For the first time in a rubber-mounted Big Twin, a single counter-rotating internal balancer is used to cancel 75 percent of the engine’s primary shaking force. When an engine with complete vibration cancellation was tested, riders rejected it; some vibration is an essential element of Harley’s unique feel. Riders of long ago accepted lots of raw vibration, but most riders today do not—and Harley-Davidson here appears to be satisfying the faithful customer with some of the shake they love while also smoothing the engine to the degree that will attract new customers with an increased level of refinement. Heavy vibration is tiring, so long-distance riders want engine smoothness—but still want the drama of handlebars shaking at idle—and the relationship with the moving parts.
Incorporating a balancer into the rubber-mounted Milwaukee-Eight engine in this way may allow it to be used in the Softail line, which uses solid-mounted engines. The solution with the Twin Cam was a second, dual-counterbalanced engine, the “B,” introduced in 2000. Harley-Davidson did not comment on this theory.
The new crankcase is close to the weight of the old one, but sophisticated redesign has made it 23 percent stronger than before. Major castings are “shrink-wrapped,” revealing the shapes of the parts within to achieve a muscular functional look. The transmission case has been strengthened and a scissors anti-backlash gear in the has been adopted to eliminate a possible hot rattle.
Small details are important. In the past, if the oil was overfilled, excess oil could wet the air filter via the breather. This has now been rerouted through the transmission case.
Idle rpm has been cut from 1,000 to 850 rpm in the interest of “better sound and less heat.” A capable new alternator supplies 24 to 25 amps at that lower idle, with 50 percent more capacity available at highway rpm. “It will drive all the accessories,” Bozmoski said. A new 1.6 kW (2.14 hp) starter replaces the previous 1.2 kW (1.6 hp) unit and an automatic compression release speeds starting.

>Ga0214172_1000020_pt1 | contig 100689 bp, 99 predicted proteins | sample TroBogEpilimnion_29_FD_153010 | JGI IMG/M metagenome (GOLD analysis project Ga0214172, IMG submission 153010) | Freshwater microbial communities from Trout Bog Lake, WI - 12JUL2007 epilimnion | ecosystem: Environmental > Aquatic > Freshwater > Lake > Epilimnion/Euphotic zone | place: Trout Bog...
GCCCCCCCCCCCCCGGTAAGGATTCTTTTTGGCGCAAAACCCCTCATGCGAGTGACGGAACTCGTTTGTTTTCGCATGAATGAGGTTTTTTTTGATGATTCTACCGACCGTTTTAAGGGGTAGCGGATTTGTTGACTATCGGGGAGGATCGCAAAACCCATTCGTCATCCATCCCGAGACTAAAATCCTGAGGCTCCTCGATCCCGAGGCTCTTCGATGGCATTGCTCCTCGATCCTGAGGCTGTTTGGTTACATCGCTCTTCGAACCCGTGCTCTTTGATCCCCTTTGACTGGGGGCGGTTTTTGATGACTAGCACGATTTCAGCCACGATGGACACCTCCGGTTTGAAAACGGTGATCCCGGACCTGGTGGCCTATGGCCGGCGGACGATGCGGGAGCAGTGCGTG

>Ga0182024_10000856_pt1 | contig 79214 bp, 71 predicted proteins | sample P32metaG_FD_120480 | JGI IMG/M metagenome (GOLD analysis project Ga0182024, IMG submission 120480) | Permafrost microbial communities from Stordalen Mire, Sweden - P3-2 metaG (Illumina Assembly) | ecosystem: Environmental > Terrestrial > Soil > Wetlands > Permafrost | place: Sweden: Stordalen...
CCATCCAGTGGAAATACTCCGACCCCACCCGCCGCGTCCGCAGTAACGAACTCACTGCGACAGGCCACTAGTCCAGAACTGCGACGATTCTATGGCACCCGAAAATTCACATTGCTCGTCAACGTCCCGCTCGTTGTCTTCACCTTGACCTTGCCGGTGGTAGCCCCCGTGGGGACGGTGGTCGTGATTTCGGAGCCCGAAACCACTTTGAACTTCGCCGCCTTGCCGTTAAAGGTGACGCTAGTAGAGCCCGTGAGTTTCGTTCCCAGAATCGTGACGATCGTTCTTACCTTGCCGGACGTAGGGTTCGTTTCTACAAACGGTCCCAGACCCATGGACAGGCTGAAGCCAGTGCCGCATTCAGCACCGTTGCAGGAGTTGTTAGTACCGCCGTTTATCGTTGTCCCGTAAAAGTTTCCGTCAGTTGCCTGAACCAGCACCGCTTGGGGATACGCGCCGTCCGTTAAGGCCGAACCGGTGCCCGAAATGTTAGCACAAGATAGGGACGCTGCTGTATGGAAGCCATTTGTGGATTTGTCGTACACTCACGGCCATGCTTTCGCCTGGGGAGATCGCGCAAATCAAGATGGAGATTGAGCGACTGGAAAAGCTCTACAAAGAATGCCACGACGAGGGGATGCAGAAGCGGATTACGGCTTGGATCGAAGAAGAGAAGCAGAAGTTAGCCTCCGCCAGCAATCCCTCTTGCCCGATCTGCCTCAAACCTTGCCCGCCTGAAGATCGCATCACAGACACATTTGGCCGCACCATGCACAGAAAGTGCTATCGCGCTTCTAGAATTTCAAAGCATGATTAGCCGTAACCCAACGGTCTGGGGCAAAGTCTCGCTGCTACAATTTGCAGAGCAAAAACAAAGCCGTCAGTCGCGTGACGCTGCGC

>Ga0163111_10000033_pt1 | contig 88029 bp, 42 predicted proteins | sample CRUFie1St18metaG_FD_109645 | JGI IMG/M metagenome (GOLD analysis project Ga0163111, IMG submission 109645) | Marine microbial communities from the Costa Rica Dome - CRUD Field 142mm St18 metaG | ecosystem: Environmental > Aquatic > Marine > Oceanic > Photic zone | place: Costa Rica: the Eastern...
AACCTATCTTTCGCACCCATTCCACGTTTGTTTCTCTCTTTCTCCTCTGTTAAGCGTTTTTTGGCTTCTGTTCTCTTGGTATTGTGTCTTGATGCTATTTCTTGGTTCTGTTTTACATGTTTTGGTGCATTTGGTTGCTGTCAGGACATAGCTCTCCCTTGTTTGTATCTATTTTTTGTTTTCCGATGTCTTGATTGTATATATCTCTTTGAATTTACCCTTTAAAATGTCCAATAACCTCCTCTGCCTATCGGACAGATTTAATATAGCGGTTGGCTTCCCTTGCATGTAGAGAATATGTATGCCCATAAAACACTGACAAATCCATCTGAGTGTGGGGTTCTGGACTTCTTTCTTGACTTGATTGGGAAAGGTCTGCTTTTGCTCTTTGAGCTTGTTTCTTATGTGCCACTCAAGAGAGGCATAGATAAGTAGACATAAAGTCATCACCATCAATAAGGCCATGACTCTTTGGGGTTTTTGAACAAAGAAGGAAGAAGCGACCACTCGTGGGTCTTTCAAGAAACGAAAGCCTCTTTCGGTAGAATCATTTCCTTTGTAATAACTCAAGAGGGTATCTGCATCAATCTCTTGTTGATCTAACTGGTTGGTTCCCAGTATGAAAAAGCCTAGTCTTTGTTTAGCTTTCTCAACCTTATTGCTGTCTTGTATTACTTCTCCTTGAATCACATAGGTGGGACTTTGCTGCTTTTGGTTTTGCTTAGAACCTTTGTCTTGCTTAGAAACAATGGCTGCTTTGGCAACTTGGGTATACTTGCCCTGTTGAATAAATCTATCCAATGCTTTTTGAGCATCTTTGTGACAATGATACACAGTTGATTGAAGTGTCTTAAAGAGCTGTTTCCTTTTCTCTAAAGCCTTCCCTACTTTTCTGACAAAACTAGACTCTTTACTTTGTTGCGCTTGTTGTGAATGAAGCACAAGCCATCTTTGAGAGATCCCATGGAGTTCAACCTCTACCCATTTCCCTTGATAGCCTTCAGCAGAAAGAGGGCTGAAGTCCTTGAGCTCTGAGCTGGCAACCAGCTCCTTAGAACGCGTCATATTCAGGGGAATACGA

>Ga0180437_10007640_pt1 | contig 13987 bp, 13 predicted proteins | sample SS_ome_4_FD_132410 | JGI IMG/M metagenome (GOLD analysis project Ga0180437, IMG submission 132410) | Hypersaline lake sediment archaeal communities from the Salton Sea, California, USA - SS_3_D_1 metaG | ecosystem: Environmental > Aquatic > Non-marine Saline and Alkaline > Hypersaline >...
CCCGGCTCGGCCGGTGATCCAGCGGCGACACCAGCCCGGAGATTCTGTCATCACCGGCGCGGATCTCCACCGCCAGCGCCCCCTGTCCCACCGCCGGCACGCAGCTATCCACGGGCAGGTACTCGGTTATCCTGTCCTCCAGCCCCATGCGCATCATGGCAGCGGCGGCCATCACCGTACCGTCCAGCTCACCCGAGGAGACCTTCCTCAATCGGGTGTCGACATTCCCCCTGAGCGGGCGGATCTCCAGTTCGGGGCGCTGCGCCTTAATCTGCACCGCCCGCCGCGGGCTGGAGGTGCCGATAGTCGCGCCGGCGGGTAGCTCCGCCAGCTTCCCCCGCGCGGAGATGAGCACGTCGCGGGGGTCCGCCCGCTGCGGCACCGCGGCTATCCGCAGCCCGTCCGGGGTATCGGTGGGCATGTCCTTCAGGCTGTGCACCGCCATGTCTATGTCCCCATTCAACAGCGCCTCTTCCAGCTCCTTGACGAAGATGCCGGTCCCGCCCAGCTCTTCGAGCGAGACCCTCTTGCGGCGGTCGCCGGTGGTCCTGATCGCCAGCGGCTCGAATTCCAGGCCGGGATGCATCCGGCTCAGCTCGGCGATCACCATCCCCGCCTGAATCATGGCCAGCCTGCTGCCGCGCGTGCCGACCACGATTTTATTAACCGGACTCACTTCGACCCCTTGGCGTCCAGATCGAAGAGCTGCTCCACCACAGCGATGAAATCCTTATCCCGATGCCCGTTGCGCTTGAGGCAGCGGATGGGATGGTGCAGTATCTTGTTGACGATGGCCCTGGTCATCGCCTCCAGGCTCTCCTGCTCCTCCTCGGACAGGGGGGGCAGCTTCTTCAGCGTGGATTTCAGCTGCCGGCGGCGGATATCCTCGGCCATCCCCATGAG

Because markets are now global, riders coming to the Harley-Davidson brand (this includes many abroad) expect more than tradition; they expect modern levels of refinement.
Many analytical hours were spent in completely retuning the chain primary drive system, refining its operation, as well as making it narrower. The main problem for a large-displacement twin is to seamlessly convert the engine’s series of big torque pulses into smooth propulsion of the motorcycle—without creating unpleasant resonances or jerking. The intuitive solution—massive flywheels—isn’t enough, for the heavier the flywheels, the slower the acceleration. Also, when two large masses—the crankshaft and the motorcycle itself—are flexibly connected (no driveline can be infinitely rigid), all kinds of oscillations can result.